AnonAccount: What is it, and what does it do? - Q&A Thread
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Changing Variable Type, C++ by Walter Genninghood - Thu, 03 Apr 2014 09:12:43 EST ID:YaL0+ciH No.31415 Ignore Report Reply Quick Reply
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Quick one: basically written a small piece of code in C++ that computes a numbers factorial. Works fine with everything as integers, until you enter a number too large for it to handle as an integer. So, I tried changing the integers and instead declare them as long integers, or even as double, but all I get is 'error: type 'double' unexpected' or 'error: type 'long' unexpected'. Why? It's only changing the variable type, won't it work?


using namespace std;

long factorial1(int k){
int i=0,factk=1;
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Clara Hammlepock - Thu, 03 Apr 2014 12:45:55 EST ID:I31z+CiS No.31417 Ignore Report Quick Reply
factk and factnk are longs
factorial1 and factorial2 are expecting ints
in your functions factk and factnk are ints
in your functions you are expecting to return longs

Just got my first programming job by Betsy Murdspear - Tue, 21 Jan 2014 22:46:43 EST ID:oBwzzKeU No.30770 Ignore Report Reply Quick Reply
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Tell me your experiences from first day to training until your first real project.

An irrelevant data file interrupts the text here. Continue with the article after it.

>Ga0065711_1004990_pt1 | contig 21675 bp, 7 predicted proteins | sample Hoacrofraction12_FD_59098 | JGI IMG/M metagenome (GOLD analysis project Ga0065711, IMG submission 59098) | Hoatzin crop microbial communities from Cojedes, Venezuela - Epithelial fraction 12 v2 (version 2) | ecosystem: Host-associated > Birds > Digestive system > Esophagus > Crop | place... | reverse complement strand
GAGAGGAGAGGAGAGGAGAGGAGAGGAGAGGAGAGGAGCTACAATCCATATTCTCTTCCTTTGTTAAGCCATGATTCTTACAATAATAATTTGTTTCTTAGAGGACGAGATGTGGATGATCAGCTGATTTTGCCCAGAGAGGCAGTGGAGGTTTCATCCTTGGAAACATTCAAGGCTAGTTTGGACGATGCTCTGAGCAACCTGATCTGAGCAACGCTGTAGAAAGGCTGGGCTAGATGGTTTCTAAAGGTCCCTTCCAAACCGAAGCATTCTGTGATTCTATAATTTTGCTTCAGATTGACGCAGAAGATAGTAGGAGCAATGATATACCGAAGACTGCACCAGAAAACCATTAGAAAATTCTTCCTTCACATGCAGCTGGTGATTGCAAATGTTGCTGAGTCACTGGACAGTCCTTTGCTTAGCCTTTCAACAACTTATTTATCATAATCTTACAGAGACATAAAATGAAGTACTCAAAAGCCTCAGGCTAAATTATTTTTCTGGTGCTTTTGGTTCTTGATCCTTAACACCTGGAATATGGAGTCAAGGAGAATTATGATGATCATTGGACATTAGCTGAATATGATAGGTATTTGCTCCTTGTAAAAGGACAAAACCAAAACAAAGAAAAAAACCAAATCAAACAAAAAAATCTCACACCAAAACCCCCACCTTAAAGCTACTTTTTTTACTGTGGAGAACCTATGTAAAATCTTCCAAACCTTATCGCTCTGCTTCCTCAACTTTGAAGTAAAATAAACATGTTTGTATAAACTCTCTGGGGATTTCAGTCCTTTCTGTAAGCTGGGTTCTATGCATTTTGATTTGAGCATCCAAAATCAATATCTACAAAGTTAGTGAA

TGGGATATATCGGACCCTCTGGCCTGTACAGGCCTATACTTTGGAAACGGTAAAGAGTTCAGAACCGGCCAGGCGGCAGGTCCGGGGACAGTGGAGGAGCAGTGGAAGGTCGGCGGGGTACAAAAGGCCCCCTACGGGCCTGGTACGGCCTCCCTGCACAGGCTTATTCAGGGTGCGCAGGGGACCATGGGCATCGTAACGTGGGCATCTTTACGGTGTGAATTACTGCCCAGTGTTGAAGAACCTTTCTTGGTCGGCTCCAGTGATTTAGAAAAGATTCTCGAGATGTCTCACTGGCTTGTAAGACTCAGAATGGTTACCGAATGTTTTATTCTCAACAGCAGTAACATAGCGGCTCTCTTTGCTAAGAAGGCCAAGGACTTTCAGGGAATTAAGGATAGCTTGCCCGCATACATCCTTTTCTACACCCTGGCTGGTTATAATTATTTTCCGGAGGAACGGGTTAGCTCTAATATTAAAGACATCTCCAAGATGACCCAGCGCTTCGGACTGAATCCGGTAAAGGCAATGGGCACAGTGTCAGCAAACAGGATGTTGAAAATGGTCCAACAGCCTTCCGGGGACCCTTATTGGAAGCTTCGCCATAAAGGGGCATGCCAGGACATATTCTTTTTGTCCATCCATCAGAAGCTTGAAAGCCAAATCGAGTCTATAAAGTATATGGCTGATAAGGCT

I just need to know what to expect. The company I work for uses VB .NET and SQL Server.
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Edwin Pambleforth - Tue, 25 Mar 2014 01:54:22 EST ID:oBwzzKeU No.31340 Ignore Report Quick Reply

I wish this were possible, man. The entire application suite I work on is critically dependent on SQL. A lot of it is through databinding though (which is basically voodoo to me).
Barnaby Sonnerwot - Tue, 25 Mar 2014 20:47:33 EST ID:dYhKX+UP No.31341 Ignore Report Quick Reply
Web developer here. Not in the same realm, obviously, but I agree with this sentiment. Speaking from my experience, however limited, I would personally much, much prefer to work with someone who is honest (with themselves and their teammates) about their abilities and asks "too many" questions than someone who thinks they're a rockstar, overstates their abilities and asks questions that they later disregard or forget the answers to.
Martha Greengold - Wed, 02 Apr 2014 18:49:25 EST ID:CjiZuQru No.31409 Ignore Report Quick Reply
This really depends on the complexity of the query and the size of the resulting data set. In most cases yes, keep it in the database for as long as possible, especially if you're dealing with large result sets. In many cases network transport is a major bottleneck.

I've seen a few rare cases where the transport from DB to application and doing the processing there was worth the extra overhead from transport. This could've been related to the fact that this involved a database inherited from a legacy application and re-factoring it had major implications.

Most programmers seem to have a meager grasp of SQL, which is a shame. If you have the chance to brush up on SQL, do it.
Ebenezer Hanningstock - Thu, 03 Apr 2014 07:48:35 EST ID:9izVXXkm No.31414 Ignore Report Quick Reply
Web development isn't that different from software programming, in my opinion.